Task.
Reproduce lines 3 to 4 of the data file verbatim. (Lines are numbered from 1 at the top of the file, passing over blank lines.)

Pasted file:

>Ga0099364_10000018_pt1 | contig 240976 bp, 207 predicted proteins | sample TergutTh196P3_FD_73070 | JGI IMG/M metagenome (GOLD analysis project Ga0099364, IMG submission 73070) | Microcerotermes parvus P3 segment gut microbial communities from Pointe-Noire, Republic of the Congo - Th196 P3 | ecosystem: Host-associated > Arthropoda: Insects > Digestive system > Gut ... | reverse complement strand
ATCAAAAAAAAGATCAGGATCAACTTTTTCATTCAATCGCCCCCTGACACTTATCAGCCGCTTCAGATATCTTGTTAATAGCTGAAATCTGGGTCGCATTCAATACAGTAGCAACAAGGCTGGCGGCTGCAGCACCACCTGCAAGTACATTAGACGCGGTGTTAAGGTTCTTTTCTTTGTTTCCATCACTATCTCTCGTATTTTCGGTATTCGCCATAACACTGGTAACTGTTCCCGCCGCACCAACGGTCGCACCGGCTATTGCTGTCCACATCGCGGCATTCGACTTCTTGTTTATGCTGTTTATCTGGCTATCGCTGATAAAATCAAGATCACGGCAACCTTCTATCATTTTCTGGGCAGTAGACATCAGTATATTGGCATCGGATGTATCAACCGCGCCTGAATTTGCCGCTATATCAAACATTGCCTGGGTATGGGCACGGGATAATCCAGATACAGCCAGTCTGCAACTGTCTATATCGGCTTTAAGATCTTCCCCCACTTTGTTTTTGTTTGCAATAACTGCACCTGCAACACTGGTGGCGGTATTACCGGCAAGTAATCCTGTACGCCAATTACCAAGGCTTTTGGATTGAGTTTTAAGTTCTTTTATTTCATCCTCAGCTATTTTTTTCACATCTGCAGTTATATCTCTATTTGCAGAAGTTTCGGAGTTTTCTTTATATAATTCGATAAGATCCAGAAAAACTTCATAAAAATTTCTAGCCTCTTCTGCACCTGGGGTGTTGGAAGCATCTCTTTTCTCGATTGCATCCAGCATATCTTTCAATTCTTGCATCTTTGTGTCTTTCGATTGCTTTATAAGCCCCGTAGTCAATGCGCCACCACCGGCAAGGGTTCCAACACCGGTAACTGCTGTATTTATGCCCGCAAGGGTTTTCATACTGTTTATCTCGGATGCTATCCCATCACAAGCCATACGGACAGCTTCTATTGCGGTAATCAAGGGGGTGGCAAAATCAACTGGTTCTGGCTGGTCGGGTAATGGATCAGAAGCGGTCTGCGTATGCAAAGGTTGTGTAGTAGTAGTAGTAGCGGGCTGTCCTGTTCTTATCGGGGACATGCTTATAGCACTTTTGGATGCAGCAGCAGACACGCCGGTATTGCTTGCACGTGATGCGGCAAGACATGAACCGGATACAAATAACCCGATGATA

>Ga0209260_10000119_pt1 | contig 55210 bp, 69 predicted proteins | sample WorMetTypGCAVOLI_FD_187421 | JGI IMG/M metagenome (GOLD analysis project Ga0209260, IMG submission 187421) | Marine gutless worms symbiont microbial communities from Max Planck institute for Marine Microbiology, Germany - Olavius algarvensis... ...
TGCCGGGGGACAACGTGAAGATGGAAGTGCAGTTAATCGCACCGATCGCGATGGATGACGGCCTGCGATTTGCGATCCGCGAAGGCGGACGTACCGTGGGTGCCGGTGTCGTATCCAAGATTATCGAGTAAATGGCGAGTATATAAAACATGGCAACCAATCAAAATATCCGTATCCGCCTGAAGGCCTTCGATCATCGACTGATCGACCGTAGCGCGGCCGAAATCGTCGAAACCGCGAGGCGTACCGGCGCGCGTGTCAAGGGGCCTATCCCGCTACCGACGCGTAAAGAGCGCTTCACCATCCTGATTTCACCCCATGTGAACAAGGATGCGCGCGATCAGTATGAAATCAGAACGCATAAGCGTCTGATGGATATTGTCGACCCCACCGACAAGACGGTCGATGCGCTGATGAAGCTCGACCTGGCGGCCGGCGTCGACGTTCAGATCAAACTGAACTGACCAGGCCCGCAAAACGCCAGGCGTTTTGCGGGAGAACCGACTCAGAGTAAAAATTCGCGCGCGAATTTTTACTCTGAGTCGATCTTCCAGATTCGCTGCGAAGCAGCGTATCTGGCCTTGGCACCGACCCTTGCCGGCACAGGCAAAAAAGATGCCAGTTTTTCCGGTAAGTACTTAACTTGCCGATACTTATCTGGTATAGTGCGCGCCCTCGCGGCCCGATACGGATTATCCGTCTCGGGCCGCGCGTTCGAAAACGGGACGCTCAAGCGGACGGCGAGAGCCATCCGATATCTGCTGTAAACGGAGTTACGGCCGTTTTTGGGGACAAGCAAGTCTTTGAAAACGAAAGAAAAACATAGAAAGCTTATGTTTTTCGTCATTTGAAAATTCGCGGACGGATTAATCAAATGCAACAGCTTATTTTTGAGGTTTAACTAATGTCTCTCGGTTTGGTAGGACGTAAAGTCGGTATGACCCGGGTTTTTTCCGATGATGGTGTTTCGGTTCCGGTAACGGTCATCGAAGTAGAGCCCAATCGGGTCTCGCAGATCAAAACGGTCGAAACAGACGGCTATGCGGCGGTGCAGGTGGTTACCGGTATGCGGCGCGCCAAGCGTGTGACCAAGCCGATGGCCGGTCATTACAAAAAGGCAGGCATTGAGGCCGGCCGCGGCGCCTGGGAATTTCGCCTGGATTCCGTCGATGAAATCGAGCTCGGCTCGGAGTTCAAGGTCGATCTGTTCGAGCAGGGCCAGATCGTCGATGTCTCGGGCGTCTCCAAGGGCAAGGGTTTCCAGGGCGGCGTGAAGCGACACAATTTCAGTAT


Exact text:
>Ga0209260_10000119_pt1 | contig 55210 bp, 69 predicted proteins | sample WorMetTypGCAVOLI_FD_187421 | JGI IMG/M metagenome (GOLD analysis project Ga0209260, IMG submission 187421) | Marine gutless worms symbiont microbial communities from Max Planck institute for Marine Microbiology, Germany - Olavius algarvensis... ...
TGCCGGGGGACAACGTGAAGATGGAAGTGCAGTTAATCGCACCGATCGCGATGGATGACGGCCTGCGATTTGCGATCCGCGAAGGCGGACGTACCGTGGGTGCCGGTGTCGTATCCAAGATTATCGAGTAAATGGCGAGTATATAAAACATGGCAACCAATCAAAATATCCGTATCCGCCTGAAGGCCTTCGATCATCGACTGATCGACCGTAGCGCGGCCGAAATCGTCGAAACCGCGAGGCGTACCGGCGCGCGTGTCAAGGGGCCTATCCCGCTACCGACGCGTAAAGAGCGCTTCACCATCCTGATTTCACCCCATGTGAACAAGGATGCGCGCGATCAGTATGAAATCAGAACGCATAAGCGTCTGATGGATATTGTCGACCCCACCGACAAGACGGTCGATGCGCTGATGAAGCTCGACCTGGCGGCCGGCGTCGACGTTCAGATCAAACTGAACTGACCAGGCCCGCAAAACGCCAGGCGTTTTGCGGGAGAACCGACTCAGAGTAAAAATTCGCGCGCGAATTTTTACTCTGAGTCGATCTTCCAGATTCGCTGCGAAGCAGCGTATCTGGCCTTGGCACCGACCCTTGCCGGCACAGGCAAAAAAGATGCCAGTTTTTCCGGTAAGTACTTAACTTGCCGATACTTATCTGGTATAGTGCGCGCCCTCGCGGCCCGATACGGATTATCCGTCTCGGGCCGCGCGTTCGAAAACGGGACGCTCAAGCGGACGGCGAGAGCCATCCGATATCTGCTGTAAACGGAGTTACGGCCGTTTTTGGGGACAAGCAAGTCTTTGAAAACGAAAGAAAAACATAGAAAGCTTATGTTTTTCGTCATTTGAAAATTCGCGGACGGATTAATCAAATGCAACAGCTTATTTTTGAGGTTTAACTAATGTCTCTCGGTTTGGTAGGACGTAAAGTCGGTATGACCCGGGTTTTTTCCGATGATGGTGTTTCGGTTCCGGTAACGGTCATCGAAGTAGAGCCCAATCGGGTCTCGCAGATCAAAACGGTCGAAACAGACGGCTATGCGGCGGTGCAGGTGGTTACCGGTATGCGGCGCGCCAAGCGTGTGACCAAGCCGATGGCCGGTCATTACAAAAAGGCAGGCATTGAGGCCGGCCGCGGCGCCTGGGAATTTCGCCTGGATTCCGTCGATGAAATCGAGCTCGGCTCGGAGTTCAAGGTCGATCTGTTCGAGCAGGGCCAGATCGTCGATGTCTCGGGCGTCTCCAAGGGCAAGGGTTTCCAGGGCGGCGTGAAGCGACACAATTTCAGTAT